Australia will host England at the Adelaide Oval in the first day-night Ashes Test during the 2017-18 series, building on the success of the concept, Cricket Australia announced Tuesday.
The series between the arch-rivals opens at the Gabba in Brisbane from November 23 before heading to Adelaide then Perth. Melbourne hosts the traditional Boxing Day Test with Sydney rounding it off.
England will also play five one-day internationals between January 14-28. Adelaide hosted the first-ever Test under lights using a pink ball last year and it was a roaring success, with record attendances for the clash against New Zealand.
Buoyed by the public reaction, the same venue was used for a day-night Test against South Africa last month, while Australia face Pakistan under lights in the first Test at Brisbane this week.
“We’re really excited to announce that Adelaide will play host to the first ever day-night Ashes Test,” said Cricket Australia chief executive James Sutherland.
“We know how much Adelaide fans love this style of Test cricket. We’re expecting a full house next year in what is sure to be a great contest.”
Even if small crowds are rarely a problem when England are Down Under, Sutherland has been keen to point out that the first two Tests played under lights were huge commercial successes with bumper TV audiences and large numbers attending.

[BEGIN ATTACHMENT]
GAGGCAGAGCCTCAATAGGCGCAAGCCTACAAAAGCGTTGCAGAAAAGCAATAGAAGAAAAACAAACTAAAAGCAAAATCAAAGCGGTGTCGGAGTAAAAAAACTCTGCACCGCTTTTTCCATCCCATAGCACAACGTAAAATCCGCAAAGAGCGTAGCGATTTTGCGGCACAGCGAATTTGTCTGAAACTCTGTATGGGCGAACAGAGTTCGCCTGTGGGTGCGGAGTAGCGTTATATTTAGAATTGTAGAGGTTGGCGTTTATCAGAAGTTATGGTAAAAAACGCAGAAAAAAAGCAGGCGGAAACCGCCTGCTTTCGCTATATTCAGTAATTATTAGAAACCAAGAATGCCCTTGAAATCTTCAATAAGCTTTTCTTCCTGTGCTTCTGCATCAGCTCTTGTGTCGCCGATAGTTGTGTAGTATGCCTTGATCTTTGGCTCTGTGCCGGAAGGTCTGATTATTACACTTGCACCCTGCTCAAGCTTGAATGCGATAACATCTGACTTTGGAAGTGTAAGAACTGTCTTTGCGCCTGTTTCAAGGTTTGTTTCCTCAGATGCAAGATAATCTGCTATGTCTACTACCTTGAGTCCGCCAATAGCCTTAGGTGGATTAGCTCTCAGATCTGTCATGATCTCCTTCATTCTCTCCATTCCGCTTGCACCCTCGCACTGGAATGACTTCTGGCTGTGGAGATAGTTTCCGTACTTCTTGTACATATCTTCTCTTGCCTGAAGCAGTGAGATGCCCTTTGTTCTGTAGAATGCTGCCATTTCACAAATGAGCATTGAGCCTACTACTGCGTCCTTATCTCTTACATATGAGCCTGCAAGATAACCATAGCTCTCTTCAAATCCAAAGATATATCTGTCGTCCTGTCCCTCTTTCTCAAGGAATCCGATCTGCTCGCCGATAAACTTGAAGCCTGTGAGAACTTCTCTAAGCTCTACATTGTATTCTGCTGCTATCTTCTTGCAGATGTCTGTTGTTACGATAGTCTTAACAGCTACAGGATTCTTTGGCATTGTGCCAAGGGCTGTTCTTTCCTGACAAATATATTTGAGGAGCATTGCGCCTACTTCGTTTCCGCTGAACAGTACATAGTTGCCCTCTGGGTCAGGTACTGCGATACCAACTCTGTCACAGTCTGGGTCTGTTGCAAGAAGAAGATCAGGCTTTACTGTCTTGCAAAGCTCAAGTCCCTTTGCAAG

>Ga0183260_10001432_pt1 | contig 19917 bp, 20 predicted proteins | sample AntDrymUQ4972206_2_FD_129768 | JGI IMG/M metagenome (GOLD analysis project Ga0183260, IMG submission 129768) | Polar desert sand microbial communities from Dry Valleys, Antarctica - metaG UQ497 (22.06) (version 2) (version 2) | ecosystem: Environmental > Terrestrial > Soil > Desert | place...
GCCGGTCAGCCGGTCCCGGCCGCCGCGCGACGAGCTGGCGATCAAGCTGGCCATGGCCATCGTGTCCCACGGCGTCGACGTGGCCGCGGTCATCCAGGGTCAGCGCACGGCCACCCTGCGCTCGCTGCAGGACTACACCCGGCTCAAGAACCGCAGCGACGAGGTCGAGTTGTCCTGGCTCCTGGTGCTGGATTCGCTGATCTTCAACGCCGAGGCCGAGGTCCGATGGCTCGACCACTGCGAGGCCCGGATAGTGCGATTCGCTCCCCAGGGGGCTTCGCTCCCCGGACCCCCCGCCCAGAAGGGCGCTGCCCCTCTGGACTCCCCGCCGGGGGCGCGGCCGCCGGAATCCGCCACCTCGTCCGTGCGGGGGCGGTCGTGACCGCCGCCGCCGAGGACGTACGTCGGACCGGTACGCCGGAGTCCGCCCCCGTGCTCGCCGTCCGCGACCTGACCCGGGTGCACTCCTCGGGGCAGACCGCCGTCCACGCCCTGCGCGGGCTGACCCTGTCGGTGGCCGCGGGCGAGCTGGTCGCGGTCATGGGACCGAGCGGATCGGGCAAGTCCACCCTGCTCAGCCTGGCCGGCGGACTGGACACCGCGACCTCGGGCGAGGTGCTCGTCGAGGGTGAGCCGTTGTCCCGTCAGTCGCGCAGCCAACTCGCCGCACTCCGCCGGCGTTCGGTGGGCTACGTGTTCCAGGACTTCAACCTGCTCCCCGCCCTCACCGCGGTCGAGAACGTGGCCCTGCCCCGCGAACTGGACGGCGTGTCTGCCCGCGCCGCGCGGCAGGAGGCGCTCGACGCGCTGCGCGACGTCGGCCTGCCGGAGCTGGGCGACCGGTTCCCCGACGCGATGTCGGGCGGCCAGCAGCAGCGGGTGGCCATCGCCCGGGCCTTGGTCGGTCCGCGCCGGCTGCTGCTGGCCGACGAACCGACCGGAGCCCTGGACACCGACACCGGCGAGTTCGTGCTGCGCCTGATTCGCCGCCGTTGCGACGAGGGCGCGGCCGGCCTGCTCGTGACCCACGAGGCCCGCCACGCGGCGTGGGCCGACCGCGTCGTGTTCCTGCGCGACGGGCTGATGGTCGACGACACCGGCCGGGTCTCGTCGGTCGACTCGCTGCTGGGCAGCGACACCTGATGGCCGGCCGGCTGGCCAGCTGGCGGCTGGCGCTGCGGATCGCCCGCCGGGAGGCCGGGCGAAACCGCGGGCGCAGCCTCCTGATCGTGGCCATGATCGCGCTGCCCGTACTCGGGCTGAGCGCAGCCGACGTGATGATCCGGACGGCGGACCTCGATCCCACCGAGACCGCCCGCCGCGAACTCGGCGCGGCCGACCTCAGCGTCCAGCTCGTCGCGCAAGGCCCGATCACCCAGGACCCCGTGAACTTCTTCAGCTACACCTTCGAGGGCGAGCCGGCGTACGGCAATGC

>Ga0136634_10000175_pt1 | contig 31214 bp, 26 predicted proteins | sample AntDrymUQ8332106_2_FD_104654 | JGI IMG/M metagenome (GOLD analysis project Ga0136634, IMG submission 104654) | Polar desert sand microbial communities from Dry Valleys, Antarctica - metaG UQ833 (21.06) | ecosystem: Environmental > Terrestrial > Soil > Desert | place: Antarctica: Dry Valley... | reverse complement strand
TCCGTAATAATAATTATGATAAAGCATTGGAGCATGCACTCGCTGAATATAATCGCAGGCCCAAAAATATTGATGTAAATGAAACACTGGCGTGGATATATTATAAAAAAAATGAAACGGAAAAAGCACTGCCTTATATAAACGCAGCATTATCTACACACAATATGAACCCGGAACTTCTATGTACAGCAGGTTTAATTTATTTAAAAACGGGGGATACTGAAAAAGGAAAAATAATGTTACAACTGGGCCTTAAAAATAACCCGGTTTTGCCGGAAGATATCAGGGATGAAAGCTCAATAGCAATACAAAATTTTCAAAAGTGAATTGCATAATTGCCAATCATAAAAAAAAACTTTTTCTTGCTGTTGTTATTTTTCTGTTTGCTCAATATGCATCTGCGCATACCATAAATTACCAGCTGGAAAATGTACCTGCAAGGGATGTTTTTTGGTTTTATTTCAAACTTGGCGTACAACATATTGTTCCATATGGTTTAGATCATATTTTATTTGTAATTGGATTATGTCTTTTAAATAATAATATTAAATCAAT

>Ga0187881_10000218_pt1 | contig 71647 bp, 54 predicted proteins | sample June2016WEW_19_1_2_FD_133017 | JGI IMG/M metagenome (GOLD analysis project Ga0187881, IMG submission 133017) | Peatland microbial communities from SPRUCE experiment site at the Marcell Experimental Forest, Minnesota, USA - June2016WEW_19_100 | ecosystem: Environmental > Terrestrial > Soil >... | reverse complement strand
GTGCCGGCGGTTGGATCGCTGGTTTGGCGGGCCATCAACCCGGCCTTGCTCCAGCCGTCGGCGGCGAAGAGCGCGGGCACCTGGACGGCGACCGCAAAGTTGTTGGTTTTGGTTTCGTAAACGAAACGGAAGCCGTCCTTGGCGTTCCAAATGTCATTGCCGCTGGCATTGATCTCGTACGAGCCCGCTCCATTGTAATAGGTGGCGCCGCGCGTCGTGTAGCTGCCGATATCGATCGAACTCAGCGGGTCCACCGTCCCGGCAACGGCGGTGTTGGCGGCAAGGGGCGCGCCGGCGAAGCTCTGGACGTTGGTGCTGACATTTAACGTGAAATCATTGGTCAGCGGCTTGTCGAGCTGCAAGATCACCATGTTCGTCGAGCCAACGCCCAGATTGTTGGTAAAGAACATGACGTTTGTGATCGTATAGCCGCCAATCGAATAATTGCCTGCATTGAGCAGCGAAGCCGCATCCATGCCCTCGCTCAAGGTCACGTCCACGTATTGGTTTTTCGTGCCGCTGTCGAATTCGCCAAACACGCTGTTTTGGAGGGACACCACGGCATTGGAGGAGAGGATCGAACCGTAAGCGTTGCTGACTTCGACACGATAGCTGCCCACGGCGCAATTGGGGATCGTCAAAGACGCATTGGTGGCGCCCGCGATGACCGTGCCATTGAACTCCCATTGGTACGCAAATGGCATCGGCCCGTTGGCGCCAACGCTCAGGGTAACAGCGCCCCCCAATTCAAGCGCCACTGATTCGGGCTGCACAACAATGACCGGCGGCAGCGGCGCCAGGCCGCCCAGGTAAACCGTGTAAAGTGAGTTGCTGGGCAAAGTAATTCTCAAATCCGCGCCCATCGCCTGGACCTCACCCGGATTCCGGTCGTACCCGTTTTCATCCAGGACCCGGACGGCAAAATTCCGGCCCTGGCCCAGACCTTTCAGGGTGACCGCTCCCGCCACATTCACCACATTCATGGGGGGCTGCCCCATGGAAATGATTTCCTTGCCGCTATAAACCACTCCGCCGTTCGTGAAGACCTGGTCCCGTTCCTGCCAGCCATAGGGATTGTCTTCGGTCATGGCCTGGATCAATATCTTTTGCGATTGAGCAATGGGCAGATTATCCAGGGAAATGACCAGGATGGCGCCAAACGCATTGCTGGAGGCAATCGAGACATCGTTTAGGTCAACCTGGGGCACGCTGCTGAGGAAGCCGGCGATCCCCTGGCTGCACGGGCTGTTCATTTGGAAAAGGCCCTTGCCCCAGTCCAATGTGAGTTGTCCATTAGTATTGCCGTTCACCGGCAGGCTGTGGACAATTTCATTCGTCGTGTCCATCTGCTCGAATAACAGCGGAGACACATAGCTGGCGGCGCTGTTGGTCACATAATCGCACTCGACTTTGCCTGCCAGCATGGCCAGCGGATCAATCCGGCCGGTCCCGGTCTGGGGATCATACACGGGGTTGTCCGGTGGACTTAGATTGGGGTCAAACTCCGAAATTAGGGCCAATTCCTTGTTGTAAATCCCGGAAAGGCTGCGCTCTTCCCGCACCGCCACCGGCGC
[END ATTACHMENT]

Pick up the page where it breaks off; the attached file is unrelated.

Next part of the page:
Alastair Cook, the England captain, said earlier this year he was against playing an Ashes Test under lights in comments echoed by Australia counterpart Steve Smith.
Both felt the traditional rivalry, the oldest in world cricket, generated enough interest.
While the Gabba has long been the first Test on the Australian summer calendar, it lost that right to Perth this year.
Sutherland said Perth had been pushed back to mid-December for the Ashes to give it more time to complete construction of the new 60,000-seat Perth Stadium.
He added that given the slightly later-than-usual start to the series, the schedule allowed for at least three Sheffield Shield matches to be played before the Brisbane opener as preparation.
A lack of Sheffield Shield cricket was one of the reasons blamed for Australia suffering a run of five heavy Test defeats this year, before a new-look side ended the slump by beating South Africa last month.